Flow Volume - This is a subject that you are going to be hearing a lot about over the next few years in the world of swimming pools and pool filtration. With spring 2021 a new law is being passed that all swimming pools, both residential and commercial, will be required to have a variable speed pump. As part of this change, for the first time, pool owners will really want (need) to know how much water is moving through their system at any given time. Without knowing the value for flow then you can not begin to calculate your turnover rates, and you will leave savings on the table that you otherwise could get back into your pocket. For more information about this you can read this article about why swimming pools need flow meters. You could try to guess at your flow rates without a meter, but you will definitely be wrong about your numbers, and most likely you will be wrong in excess of 25% of your actual flow rates. You will be forced to get a new variable speed pool pump at some point, but whether you actually experience energy savings will be up to you, and the way you do that is by learning about your flow rates and then building a schedule for your variable speed pump that meets your turnover rates (including the flow needed for the peripheral equipment you have). To see an example of how this works you can read this article about programming a variable speed pump.


Pool Volume x 3 (or 4 for a 98% filtration total)

Divided by the number of hours you run your pump

Divided by 60



This calculation will let you know the flow rates that you have (or need) to meet the turnover rate requirement for your pool. Using a 10,000 gallon pool as an example, we need 30,000 gallons per day to turnover the water three times and filtration of 95% of the water in your pool. If you run your pump 24 hours per day you would divide 30,000 by 24 and then divide by 60. That is about 20.8 gallons per minute. If this example pool had a variable speed pump you could have the RPM very low over 24 hours and you could meet this 30,000 gallon requirement using very little power.


With a single speed pool pump you might take the 30,000 gallon number and divide by less than 24 hours. Perhaps 12 hours, which means you run your pump for half the day instead of all day. Or even 8 hours per day as a minimal filtration schedule. 30,000 divided by 8, divided by 60 is about 62 gallons per minute. This number is something that you might see in a small pool with 1.5" plumbing lines, combined with a 1 horsepower or perhaps a 1.5 horsepower pump. If you had a single speed pump you definitely move a lot of water per hour, but the cost of doing it is very high. There are a lot of advantages to you and your pool to allow the water to run for longer, like 24 hours per day, but at much slower speeds where water moves more efficiently and without as much friction loss in the plumbing lines.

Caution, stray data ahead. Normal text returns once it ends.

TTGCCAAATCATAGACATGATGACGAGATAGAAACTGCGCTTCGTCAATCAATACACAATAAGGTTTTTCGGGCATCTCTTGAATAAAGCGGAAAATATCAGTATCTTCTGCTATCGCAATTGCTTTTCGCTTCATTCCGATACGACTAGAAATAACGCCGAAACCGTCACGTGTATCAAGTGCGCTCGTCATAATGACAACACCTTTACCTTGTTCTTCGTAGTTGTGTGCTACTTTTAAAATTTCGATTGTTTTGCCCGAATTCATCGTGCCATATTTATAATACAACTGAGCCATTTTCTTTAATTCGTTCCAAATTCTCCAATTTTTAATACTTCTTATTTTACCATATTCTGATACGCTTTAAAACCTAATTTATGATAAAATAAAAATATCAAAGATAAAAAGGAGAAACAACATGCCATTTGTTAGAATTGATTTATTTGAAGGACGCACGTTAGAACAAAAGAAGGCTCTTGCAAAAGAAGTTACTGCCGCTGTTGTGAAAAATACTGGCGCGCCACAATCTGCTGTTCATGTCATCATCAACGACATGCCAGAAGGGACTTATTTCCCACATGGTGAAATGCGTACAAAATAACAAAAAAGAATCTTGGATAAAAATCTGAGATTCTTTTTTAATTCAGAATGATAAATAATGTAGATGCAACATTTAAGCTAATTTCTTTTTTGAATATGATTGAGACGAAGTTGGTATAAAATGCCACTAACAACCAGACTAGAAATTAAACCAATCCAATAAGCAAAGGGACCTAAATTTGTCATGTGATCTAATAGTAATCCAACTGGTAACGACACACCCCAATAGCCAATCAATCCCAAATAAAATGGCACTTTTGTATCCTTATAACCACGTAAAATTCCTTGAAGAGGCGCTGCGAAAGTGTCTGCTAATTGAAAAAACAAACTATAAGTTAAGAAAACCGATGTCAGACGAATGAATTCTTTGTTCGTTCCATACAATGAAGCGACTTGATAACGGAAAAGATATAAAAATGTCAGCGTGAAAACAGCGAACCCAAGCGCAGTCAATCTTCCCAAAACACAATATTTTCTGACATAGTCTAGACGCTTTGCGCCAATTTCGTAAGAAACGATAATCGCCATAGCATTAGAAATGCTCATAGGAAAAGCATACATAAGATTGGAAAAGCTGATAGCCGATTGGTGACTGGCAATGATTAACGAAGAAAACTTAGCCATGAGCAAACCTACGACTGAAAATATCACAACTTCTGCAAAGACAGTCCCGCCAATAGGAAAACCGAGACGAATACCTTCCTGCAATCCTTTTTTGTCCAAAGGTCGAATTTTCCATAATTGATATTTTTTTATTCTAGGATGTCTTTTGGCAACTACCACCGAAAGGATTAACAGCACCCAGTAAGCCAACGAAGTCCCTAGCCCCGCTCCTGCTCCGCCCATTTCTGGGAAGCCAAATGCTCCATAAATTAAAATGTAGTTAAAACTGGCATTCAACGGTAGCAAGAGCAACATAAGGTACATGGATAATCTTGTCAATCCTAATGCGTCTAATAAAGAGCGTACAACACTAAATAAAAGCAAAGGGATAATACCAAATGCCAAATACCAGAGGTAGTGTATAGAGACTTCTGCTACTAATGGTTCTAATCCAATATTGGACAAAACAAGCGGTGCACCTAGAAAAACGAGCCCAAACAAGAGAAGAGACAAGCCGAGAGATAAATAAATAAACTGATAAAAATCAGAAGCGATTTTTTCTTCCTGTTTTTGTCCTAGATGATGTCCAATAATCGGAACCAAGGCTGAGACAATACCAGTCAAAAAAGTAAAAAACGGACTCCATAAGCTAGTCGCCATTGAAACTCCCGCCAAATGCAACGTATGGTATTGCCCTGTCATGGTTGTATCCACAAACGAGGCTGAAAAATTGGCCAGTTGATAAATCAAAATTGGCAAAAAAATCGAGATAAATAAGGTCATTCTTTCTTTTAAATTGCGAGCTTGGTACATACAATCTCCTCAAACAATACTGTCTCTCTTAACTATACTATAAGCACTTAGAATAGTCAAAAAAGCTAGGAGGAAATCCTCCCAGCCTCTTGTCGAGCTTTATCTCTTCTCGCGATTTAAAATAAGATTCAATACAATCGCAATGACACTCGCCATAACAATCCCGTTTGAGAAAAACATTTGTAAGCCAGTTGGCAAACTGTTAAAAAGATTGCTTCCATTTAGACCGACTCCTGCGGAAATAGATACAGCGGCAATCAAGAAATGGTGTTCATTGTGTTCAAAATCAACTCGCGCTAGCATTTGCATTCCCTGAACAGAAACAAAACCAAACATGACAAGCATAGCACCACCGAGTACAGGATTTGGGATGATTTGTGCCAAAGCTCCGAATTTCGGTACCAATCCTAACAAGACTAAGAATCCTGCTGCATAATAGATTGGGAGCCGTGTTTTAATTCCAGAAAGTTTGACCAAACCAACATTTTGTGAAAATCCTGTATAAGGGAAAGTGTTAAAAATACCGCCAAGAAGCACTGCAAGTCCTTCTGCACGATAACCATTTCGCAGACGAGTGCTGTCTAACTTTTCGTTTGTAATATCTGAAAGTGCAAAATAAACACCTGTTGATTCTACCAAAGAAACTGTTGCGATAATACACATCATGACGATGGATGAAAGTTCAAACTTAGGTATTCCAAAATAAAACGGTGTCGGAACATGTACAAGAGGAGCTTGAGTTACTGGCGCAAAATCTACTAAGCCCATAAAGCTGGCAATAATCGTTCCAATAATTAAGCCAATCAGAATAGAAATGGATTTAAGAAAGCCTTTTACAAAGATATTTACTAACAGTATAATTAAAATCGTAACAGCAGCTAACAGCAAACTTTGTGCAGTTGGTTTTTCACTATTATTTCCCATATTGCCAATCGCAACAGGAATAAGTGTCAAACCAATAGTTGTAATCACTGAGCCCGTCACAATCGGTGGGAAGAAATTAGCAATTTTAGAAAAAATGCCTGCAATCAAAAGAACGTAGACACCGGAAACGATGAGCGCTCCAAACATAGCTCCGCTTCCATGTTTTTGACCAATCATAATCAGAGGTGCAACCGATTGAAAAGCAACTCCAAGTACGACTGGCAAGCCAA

So how many hours per day should you run your pool pump? You should run your pool pump until you have filtered the volume in your pool three times (or four times) and ideally this would be based on a 24 hour filtration schedule where the pool does not have any periods of down time where the pump is off. With single speed pumps this is not realistic as the costs to run 24/7 are too great, and you would likely be far exceeding even four turnovers per day so it would not be money well spent. It is important to note that simply meeting turnover requirements is not enough, and you should consider the amount of time the pool water sits stagnant. If you can meet your turnover needs in four hours with a big filtration system that is 20 hours consecutively the pool sits stagnant. It would be a far better plan to use mechanical timers to program a filtration schedule that runs at least two times per day to split up the periods of time the pool is sitting stagnant. I hope this helps to clear up some of the confusion about how to figure out how many hours per day you need your pump to run.


This article also highlights the importance of flow meters and how they help to take the guess work out of flow rates - something that is critically important if you want to get the most return out of your investment in a new variable speed pump. For more videos like this that help teach you, and show you, how pool pumps work and how to get the most out of yours, please be sure to subscribe to my YouTube channel.


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Swimming Pool Steve

If you want to continue learning about pools and spas from an industry expert follow swimming pool Steve on acebook , and youtube